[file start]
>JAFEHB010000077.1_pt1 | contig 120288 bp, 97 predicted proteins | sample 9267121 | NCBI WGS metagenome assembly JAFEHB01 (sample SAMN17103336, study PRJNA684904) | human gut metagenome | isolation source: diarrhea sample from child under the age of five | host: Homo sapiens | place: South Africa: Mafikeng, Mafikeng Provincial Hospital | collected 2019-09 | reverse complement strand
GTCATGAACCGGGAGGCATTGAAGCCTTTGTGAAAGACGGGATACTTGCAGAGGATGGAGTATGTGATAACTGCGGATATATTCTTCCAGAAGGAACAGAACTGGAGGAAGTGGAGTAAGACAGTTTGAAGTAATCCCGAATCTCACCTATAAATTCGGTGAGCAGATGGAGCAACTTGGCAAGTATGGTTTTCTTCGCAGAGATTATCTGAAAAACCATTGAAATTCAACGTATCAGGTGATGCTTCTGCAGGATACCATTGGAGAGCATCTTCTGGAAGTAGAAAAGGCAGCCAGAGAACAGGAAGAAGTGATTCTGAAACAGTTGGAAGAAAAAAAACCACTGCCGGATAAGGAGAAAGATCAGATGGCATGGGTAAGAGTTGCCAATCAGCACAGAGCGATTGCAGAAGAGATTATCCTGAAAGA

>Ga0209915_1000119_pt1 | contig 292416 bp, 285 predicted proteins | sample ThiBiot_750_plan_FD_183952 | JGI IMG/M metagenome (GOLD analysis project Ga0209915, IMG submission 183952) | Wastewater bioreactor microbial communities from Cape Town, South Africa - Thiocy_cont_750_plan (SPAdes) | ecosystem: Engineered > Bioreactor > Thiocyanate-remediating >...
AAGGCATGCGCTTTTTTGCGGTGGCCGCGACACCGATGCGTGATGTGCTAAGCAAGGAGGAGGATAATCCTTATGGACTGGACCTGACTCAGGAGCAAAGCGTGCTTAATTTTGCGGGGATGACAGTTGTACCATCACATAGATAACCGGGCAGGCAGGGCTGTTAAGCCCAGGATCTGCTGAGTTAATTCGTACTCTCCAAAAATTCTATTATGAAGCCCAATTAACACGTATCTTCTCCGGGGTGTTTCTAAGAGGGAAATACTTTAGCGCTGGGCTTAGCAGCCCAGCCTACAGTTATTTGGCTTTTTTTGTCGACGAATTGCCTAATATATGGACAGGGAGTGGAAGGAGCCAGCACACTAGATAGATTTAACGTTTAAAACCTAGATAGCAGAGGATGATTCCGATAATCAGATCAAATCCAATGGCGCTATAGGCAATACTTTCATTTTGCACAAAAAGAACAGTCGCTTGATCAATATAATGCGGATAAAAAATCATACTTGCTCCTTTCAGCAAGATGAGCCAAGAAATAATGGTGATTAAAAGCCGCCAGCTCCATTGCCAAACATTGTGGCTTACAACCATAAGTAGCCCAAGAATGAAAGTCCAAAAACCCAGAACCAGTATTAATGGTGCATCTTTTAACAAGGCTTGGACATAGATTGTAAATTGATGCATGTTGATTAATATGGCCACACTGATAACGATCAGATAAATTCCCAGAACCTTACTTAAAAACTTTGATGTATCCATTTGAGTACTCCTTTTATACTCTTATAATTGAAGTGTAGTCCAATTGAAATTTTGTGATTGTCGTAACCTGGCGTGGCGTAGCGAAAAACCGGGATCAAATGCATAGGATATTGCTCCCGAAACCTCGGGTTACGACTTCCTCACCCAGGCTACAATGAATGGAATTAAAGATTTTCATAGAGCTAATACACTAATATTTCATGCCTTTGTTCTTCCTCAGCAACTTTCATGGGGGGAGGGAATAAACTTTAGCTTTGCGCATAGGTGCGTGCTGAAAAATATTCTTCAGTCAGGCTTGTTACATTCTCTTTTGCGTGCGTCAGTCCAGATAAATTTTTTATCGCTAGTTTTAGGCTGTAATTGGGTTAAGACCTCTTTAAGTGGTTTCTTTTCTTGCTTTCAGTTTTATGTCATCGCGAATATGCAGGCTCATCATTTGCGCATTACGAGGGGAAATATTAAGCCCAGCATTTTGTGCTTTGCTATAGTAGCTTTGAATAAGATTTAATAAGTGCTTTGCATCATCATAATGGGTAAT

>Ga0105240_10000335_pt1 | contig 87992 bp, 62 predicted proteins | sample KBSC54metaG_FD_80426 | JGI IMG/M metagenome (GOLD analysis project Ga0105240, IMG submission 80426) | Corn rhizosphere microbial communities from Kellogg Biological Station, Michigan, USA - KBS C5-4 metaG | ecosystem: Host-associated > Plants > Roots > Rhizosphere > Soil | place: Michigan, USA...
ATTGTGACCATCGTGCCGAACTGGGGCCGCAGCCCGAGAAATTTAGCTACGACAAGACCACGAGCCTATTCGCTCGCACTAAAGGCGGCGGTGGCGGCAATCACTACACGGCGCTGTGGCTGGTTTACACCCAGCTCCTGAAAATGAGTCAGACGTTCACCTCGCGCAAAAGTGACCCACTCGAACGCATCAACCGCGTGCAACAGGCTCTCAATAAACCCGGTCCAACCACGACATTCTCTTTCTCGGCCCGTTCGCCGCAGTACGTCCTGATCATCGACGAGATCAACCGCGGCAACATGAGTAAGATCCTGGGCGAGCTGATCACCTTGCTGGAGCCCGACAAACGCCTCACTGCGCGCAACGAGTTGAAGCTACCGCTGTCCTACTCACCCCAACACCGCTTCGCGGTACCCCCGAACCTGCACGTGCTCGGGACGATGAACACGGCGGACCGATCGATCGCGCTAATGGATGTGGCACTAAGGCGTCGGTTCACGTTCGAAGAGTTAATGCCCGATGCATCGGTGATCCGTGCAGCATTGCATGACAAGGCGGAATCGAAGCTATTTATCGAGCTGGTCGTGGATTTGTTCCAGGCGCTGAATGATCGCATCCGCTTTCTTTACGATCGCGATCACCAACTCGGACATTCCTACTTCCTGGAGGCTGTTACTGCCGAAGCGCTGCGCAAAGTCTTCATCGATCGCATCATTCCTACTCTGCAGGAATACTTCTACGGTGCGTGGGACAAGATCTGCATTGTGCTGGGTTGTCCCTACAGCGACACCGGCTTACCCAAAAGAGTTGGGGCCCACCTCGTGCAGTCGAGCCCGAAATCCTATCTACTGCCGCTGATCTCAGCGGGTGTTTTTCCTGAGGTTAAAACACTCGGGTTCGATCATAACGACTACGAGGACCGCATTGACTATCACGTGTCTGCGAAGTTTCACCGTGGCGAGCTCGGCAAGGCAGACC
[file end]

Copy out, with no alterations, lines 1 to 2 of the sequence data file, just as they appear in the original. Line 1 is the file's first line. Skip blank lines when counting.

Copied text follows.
>JAFEHB010000077.1_pt1 | contig 120288 bp, 97 predicted proteins | sample 9267121 | NCBI WGS metagenome assembly JAFEHB01 (sample SAMN17103336, study PRJNA684904) | human gut metagenome | isolation source: diarrhea sample from child under the age of five | host: Homo sapiens | place: South Africa: Mafikeng, Mafikeng Provincial Hospital | collected 2019-09 | reverse complement strand
GTCATGAACCGGGAGGCATTGAAGCCTTTGTGAAAGACGGGATACTTGCAGAGGATGGAGTATGTGATAACTGCGGATATATTCTTCCAGAAGGAACAGAACTGGAGGAAGTGGAGTAAGACAGTTTGAAGTAATCCCGAATCTCACCTATAAATTCGGTGAGCAGATGGAGCAACTTGGCAAGTATGGTTTTCTTCGCAGAGATTATCTGAAAAACCATTGAAATTCAACGTATCAGGTGATGCTTCTGCAGGATACCATTGGAGAGCATCTTCTGGAAGTAGAAAAGGCAGCCAGAGAACAGGAAGAAGTGATTCTGAAACAGTTGGAAGAAAAAAAACCACTGCCGGATAAGGAGAAAGATCAGATGGCATGGGTAAGAGTTGCCAATCAGCACAGAGCGATTGCAGAAGAGATTATCCTGAAAGA